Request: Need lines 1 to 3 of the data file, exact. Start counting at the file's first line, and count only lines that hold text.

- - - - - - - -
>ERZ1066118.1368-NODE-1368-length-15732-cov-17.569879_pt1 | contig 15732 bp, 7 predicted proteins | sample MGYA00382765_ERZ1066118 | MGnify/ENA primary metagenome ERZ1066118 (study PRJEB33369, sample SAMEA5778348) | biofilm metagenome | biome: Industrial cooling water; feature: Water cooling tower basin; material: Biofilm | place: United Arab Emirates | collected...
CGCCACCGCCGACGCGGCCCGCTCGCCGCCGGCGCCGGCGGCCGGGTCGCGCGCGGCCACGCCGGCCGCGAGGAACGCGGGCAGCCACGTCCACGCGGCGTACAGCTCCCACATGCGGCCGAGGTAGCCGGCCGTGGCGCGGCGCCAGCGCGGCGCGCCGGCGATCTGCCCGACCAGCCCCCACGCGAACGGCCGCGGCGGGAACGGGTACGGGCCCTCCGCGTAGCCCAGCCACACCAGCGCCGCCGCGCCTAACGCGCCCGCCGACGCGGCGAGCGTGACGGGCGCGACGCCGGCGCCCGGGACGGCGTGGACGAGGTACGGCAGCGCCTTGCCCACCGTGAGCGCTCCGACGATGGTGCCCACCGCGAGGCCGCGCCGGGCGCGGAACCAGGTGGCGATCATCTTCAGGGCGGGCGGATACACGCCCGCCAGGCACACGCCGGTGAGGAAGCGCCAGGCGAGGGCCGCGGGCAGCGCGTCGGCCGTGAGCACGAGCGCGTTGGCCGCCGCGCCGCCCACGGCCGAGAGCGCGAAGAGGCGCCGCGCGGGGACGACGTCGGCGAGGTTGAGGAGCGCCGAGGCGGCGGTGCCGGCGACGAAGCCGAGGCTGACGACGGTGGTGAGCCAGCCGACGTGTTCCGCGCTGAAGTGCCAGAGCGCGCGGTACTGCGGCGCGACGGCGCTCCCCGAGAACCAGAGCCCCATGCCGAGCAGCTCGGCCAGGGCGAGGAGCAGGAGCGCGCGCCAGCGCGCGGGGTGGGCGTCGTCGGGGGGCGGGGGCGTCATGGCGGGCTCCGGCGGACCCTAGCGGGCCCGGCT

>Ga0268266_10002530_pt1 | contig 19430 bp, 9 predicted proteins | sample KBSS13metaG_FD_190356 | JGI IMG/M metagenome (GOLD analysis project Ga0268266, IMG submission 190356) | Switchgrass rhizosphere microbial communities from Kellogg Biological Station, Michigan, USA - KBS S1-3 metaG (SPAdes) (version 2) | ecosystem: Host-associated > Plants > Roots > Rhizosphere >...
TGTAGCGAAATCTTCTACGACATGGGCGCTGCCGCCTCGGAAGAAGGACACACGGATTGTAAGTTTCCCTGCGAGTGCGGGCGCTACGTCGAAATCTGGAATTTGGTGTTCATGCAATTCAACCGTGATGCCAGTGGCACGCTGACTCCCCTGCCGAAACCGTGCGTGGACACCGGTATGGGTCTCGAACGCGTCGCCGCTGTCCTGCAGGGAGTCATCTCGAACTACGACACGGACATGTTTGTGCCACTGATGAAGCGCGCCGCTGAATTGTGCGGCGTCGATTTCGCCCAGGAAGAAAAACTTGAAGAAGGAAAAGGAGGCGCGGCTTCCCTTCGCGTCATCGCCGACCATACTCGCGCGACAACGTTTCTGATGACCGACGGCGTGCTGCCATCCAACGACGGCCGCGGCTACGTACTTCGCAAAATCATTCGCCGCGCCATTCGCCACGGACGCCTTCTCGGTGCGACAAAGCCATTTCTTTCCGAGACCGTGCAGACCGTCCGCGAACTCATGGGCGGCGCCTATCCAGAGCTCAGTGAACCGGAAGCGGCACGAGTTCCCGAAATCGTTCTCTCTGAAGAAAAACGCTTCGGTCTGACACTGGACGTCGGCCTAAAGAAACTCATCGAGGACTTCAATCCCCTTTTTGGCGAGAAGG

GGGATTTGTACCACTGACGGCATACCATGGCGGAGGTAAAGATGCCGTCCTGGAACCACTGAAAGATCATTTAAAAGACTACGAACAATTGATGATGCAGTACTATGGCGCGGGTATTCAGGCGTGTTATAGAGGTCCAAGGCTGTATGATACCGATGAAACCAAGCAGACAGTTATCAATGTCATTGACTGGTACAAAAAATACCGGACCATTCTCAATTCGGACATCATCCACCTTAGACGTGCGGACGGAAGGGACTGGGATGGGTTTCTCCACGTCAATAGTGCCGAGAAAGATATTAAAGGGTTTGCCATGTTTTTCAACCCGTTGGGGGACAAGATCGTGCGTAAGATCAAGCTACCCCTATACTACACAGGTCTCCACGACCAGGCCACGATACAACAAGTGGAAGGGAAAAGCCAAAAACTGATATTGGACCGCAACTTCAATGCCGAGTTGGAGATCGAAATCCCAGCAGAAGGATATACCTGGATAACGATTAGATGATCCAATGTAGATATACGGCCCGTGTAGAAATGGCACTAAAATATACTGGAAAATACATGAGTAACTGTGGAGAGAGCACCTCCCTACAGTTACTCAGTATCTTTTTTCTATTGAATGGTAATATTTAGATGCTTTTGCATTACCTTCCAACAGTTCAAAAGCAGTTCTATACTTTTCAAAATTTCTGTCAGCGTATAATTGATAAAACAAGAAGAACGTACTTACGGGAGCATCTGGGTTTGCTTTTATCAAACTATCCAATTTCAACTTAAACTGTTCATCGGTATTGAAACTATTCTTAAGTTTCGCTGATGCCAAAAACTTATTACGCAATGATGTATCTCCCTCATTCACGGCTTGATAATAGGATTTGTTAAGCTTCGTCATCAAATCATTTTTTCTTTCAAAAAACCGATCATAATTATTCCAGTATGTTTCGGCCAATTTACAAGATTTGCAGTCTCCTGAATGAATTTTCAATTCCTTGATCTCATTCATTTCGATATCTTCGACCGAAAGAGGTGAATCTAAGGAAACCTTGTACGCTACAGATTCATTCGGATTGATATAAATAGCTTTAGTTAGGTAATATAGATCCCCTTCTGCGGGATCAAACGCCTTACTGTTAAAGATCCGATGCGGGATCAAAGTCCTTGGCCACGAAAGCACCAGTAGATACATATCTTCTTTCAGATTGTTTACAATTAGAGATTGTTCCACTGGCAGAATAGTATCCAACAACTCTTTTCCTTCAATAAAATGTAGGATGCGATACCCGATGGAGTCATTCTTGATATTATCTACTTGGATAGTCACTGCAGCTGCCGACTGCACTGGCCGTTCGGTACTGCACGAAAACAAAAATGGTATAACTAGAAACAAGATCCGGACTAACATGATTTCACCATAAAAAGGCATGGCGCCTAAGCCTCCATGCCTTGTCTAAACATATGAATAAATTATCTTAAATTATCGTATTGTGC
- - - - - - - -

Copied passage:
>ERZ1066118.1368-NODE-1368-length-15732-cov-17.569879_pt1 | contig 15732 bp, 7 predicted proteins | sample MGYA00382765_ERZ1066118 | MGnify/ENA primary metagenome ERZ1066118 (study PRJEB33369, sample SAMEA5778348) | biofilm metagenome | biome: Industrial cooling water; feature: Water cooling tower basin; material: Biofilm | place: United Arab Emirates | collected...
CGCCACCGCCGACGCGGCCCGCTCGCCGCCGGCGCCGGCGGCCGGGTCGCGCGCGGCCACGCCGGCCGCGAGGAACGCGGGCAGCCACGTCCACGCGGCGTACAGCTCCCACATGCGGCCGAGGTAGCCGGCCGTGGCGCGGCGCCAGCGCGGCGCGCCGGCGATCTGCCCGACCAGCCCCCACGCGAACGGCCGCGGCGGGAACGGGTACGGGCCCTCCGCGTAGCCCAGCCACACCAGCGCCGCCGCGCCTAACGCGCCCGCCGACGCGGCGAGCGTGACGGGCGCGACGCCGGCGCCCGGGACGGCGTGGACGAGGTACGGCAGCGCCTTGCCCACCGTGAGCGCTCCGACGATGGTGCCCACCGCGAGGCCGCGCCGGGCGCGGAACCAGGTGGCGATCATCTTCAGGGCGGGCGGATACACGCCCGCCAGGCACACGCCGGTGAGGAAGCGCCAGGCGAGGGCCGCGGGCAGCGCGTCGGCCGTGAGCACGAGCGCGTTGGCCGCCGCGCCGCCCACGGCCGAGAGCGCGAAGAGGCGCCGCGCGGGGACGACGTCGGCGAGGTTGAGGAGCGCCGAGGCGGCGGTGCCGGCGACGAAGCCGAGGCTGACGACGGTGGTGAGCCAGCCGACGTGTTCCGCGCTGAAGTGCCAGAGCGCGCGGTACTGCGGCGCGACGGCGCTCCCCGAGAACCAGAGCCCCATGCCGAGCAGCTCGGCCAGGGCGAGGAGCAGGAGCGCGCGCCAGCGCGCGGGGTGGGCGTCGTCGGGGGGCGGGGGCGTCATGGCGGGCTCCGGCGGACCCTAGCGGGCCCGGCT

>Ga0268266_10002530_pt1 | contig 19430 bp, 9 predicted proteins | sample KBSS13metaG_FD_190356 | JGI IMG/M metagenome (GOLD analysis project Ga0268266, IMG submission 190356) | Switchgrass rhizosphere microbial communities from Kellogg Biological Station, Michigan, USA - KBS S1-3 metaG (SPAdes) (version 2) | ecosystem: Host-associated > Plants > Roots > Rhizosphere >...